The trick, in other words, is to be aggressive. Even Air Man’s weakness — the Leaf Shield — requires you to move in close. The constant flood of tornadoes makes it essentially impossible to get a clear shot at Air Man from across the room; used as a projectile, the Leaf Shield has such a wide spread that it will inevitably strike a whirlwind and drift harmlessly to the ground. You need to close the gap in order to make your Leaf Shield strikes count.
And yes, Air Man’s stage offers some broad hints for the utility of the Leaf Shield against the boss. Those birds that drop the baby-making eggs are rendered almost preposterously harmless by the Leaf Shield; not only will the flock of babies explode harmlessly against the shield, they’ll usually drop a ton of power-ups in the process. They have a curious tendency to drop a huge number of 1UPs, for some reason… the only downside being that so many power-ups drop at once that most of them vanish before hitting the ground. There’s something a little heartbreaking about seeing a 1UP materialize then evaporate a split second later.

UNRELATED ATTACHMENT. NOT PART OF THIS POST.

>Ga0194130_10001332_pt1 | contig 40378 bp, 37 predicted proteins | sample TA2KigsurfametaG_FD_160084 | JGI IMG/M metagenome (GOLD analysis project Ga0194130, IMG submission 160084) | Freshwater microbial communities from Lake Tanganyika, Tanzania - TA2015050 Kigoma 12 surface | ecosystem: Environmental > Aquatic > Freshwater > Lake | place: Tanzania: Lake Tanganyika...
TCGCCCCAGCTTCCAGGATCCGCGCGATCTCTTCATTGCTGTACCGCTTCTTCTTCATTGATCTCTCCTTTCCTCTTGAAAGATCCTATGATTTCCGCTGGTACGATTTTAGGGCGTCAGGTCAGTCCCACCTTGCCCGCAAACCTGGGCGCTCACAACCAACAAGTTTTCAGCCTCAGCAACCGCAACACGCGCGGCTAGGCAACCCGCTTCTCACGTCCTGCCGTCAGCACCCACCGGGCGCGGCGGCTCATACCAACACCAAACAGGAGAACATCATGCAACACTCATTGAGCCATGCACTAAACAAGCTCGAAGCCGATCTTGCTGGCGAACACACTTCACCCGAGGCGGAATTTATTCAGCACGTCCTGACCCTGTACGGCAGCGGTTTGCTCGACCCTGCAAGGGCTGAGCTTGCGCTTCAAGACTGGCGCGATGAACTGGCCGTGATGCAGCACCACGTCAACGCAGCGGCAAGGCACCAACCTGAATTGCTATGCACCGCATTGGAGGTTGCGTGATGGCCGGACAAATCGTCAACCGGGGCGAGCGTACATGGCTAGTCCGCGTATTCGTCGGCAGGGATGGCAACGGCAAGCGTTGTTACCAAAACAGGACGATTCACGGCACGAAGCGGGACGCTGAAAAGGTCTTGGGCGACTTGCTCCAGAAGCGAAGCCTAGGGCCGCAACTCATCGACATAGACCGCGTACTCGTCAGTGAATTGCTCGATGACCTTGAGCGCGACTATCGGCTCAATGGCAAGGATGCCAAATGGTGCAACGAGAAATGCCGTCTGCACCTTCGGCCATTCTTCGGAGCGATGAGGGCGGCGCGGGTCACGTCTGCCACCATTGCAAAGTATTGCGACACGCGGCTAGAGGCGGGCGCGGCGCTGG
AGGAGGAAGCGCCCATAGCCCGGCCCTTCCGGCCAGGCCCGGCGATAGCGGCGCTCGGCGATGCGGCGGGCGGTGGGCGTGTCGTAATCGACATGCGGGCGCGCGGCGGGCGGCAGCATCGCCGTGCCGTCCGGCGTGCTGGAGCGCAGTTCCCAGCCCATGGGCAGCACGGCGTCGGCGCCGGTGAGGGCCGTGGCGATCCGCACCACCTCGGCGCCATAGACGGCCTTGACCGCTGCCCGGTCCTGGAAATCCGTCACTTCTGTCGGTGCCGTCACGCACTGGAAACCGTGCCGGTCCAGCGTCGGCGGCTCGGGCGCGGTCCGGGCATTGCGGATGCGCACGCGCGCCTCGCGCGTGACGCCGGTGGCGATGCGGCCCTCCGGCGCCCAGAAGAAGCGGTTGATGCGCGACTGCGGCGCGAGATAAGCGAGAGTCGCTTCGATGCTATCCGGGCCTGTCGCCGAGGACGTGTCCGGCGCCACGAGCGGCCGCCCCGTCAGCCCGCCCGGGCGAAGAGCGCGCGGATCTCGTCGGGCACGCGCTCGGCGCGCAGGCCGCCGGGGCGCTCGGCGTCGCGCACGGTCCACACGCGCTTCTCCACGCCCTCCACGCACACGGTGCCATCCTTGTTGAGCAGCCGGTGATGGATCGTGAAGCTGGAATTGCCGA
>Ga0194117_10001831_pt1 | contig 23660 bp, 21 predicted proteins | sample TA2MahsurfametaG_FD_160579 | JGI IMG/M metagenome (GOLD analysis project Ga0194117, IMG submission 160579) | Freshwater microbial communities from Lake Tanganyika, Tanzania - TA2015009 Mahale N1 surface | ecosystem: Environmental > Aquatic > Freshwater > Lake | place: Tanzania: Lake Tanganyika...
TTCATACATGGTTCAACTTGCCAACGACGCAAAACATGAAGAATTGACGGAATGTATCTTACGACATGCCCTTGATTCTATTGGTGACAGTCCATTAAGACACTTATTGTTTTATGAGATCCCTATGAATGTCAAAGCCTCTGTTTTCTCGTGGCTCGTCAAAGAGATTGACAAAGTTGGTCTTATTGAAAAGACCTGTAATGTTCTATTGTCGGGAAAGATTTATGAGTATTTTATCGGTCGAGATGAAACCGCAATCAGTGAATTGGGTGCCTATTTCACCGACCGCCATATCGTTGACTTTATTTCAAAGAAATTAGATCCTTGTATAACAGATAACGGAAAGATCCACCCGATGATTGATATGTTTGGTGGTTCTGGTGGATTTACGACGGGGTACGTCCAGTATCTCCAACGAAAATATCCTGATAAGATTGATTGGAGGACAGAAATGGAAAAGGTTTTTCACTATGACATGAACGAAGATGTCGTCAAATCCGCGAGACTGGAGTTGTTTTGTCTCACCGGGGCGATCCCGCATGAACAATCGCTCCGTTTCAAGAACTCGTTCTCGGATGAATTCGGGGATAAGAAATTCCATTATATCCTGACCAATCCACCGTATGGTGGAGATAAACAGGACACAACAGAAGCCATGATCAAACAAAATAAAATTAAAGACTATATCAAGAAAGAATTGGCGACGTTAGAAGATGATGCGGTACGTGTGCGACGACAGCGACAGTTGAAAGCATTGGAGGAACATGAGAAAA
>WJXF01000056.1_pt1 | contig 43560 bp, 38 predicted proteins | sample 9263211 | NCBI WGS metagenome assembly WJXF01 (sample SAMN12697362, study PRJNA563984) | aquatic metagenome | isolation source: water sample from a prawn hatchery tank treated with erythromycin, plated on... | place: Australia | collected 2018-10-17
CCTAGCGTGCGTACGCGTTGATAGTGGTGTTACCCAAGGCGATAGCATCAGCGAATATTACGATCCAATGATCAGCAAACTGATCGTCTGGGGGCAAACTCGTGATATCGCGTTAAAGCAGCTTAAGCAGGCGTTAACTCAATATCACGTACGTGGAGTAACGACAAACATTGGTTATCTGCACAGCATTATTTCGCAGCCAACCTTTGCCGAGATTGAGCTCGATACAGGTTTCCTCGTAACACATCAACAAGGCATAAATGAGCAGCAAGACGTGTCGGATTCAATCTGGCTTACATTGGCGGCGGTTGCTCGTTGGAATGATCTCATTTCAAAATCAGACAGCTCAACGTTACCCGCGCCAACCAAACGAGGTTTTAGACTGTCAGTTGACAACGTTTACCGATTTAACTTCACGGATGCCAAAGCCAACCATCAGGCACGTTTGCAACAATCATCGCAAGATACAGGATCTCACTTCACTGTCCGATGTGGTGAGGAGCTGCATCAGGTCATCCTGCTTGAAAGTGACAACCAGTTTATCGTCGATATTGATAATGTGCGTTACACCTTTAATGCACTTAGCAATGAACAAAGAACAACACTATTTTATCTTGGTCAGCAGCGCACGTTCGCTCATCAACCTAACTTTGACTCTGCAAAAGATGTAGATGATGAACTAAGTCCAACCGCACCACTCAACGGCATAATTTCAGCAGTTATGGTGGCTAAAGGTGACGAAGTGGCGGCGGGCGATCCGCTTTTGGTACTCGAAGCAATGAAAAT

Air Man is also vulnerable to the maxed-out Atomic Fire, though the Leaf Shied caveat applies: The full Atomic Fire takes the form of a huge projectile that is easily blocked by the tornadoes.
Defeating Air Man doesn’t just earn you the Air Shooter, it also gets you equipped with Item-2. The Items are a trio of tools that take the place of the Magnet Beam, filling similar roles. But they have the advantage of being unmissable — you can’t reach Wily’s lair without the requisite Items in hand, because you gain them automatically after completing certain Robot Master stages. Again, apology accepted.
Item-2 is a small sled that flies forward horizontally across the screen until it runs out of juice. Like the way any sane person uses the Magnet Beam in Ice Man’s stage, this helps you traverse wide horizontal expanses… which would have made it really handy in Air Man’s stage. Oh well! It has plenty of other uses, though. And since it flies straight forward, it doesn’t have the Magnet Beam’s tendency to force you to rise as you advance forward. A superior choice all around.